The size of insurance coverage, cash value, repayment process, and investment-related policy returns should be considered when purchasing a life insurance policy.
Most taxpayers would have one or more insurance products, but a large majority would have purchased insurance for the wrong reason, i.e. to save tax. In fact, the last quarter of every year, from January to March, is the busiest season for all insurance companies because they get maximum business during this time. This is when taxpayers make the mistake of buying insurance just to save tax. Eventually, they end up with expensive policies that they actually don’t need. So, every policy buyer should check the following aspects before buying insurance products.
The term “life insurance” is a general term used for different types of policies. So, before buying, you should know that the share of life cover in all insurance policies is not equal. If you’re buying life insurance to protect yourself, getting significant coverage at the given premium should be the top priority, not the tax-saving item. The rule of thumb is to opt for life coverage equal to 10 times your annual income or total assets and 300 times your monthly expenses. If an unfortunate incident occurs, the life insurance policy will act as a financial life jacket for the family.
It is essential to verify the yield in the case of an insurance-plus-investment policy. There are many unit-linked insurance plans that combine insurance and investment. In these policies, the objective is to provide market-related returns and insurance coverage is not a priority. There are several such products that are extremely inexpensive in terms of premium and give you a wide variety of investment portfolios to choose from. Policy buyers should note that returns are linked to the underlying asset. Moreover, in the majority of endowment and reimbursement policies, the internal rate of return usually does not exceed 5-6% per year, even after adding bonuses, guaranteed additions, etc. Policy buyers should note that insurance policies that guarantee a fixed sum at maturity generally charge a higher premium to provide such returns.
Lump sum or installment payment
Before buying the insurance policy, find out exactly when the policyholder or agent will receive the money. In the event of risk (death of the insured), the agent/legal heir will receive the sum insured. If there is no risk and the policyholder survives, then the policyholder gets the benefits at maturity.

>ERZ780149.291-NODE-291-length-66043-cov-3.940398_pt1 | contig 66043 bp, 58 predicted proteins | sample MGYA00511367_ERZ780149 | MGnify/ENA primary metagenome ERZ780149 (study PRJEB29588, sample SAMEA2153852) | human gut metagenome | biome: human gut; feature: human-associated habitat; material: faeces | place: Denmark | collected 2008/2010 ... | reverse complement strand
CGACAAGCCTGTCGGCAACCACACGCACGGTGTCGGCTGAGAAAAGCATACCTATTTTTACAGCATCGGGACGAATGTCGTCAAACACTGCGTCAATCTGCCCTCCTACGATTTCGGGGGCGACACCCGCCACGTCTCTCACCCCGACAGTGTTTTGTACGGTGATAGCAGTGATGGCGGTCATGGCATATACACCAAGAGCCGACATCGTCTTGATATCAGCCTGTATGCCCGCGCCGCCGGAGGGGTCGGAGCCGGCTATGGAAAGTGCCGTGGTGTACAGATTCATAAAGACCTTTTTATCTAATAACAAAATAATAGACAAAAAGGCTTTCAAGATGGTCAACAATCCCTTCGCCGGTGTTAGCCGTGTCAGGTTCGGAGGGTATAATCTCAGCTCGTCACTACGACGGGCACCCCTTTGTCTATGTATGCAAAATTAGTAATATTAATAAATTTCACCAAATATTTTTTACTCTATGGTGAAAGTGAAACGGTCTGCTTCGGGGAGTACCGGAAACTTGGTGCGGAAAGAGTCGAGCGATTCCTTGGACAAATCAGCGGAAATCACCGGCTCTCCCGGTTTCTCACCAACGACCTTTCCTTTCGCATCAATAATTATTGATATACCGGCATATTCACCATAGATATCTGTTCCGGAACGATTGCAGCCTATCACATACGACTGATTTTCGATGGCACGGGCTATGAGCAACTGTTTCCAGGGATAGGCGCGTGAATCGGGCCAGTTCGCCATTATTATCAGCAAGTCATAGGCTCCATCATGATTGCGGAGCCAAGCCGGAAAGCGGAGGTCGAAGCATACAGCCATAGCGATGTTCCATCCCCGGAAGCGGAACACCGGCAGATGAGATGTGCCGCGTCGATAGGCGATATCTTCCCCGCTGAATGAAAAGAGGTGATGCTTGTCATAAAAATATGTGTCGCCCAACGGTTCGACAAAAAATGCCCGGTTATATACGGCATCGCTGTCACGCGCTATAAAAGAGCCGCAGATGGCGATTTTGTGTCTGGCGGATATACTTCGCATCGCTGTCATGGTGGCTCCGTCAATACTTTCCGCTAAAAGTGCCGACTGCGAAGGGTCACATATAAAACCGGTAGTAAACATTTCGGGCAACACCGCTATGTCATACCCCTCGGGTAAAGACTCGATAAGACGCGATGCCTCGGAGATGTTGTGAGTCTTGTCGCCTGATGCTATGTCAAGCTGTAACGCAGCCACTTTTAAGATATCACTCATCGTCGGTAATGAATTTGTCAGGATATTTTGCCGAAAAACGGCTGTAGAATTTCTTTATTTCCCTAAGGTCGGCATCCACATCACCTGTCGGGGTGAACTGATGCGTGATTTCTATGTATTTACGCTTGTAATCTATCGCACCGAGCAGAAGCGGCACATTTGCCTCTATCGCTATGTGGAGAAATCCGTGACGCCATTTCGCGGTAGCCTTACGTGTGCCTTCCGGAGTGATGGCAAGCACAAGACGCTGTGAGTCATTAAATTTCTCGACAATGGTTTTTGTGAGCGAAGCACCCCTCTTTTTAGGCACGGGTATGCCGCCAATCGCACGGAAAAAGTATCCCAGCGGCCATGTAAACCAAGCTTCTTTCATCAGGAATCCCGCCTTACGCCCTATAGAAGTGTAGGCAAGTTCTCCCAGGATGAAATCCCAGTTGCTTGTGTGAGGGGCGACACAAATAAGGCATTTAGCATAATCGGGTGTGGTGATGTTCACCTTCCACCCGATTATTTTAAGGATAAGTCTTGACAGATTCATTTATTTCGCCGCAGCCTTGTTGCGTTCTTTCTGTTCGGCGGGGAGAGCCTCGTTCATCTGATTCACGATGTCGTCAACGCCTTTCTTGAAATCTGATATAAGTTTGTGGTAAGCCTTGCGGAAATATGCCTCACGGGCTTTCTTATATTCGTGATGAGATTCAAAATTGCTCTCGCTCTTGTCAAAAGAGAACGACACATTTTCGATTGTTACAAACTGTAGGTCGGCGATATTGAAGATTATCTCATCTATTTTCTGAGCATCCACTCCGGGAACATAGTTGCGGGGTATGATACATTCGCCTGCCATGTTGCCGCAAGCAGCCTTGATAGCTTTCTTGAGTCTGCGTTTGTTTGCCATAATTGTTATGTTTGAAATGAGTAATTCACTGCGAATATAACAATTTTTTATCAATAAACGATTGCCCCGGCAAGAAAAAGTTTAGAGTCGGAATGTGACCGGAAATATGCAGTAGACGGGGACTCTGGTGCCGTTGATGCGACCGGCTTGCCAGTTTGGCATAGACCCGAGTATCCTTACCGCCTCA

It is also important to know how the sum insured is disbursed. Check with the insurer if, at the time of maturity, you will receive the entire sum insured as a lump sum payment or if the money will come in installments to meet major expenses such as the wedding of a child, higher education, etc.
The surrender value is the amount the policyholder will get if he voluntarily surrenders the policy before it matures. Redemption may be due to reasons such as job loss, financial stress, distressing problems, etc. Although some types of insurance policies offer some cash value, not all do. Cash value differs from policy to policy and from life insurer to life insurer. Be sure to ask about cash value and base your decision to buy the policy on that.
To conclude, any momentary financial mistake can affect not only your financial well-being, but also the rest of your life. So, don’t just look at the tax savings when purchasing an insurance policy; instead, consider all of the above points to arrive at your decision.
LOOK BEYOND TAX
— Opt for life coverage that represents at least 10 times your annual income or total assets and 300 times your monthly expenses.
— At Ulips, the objective is to offer market-related returns and insurance coverage is not a priority
— Although some insurance policies offer a cash value, not all offer the possibility of
— Check when and in what proportion the policyholder or the agent will receive the benefits on maturity or the sum insured respectively
The author is Professor of Finance and Accounting, IIM Tiruchirappalli.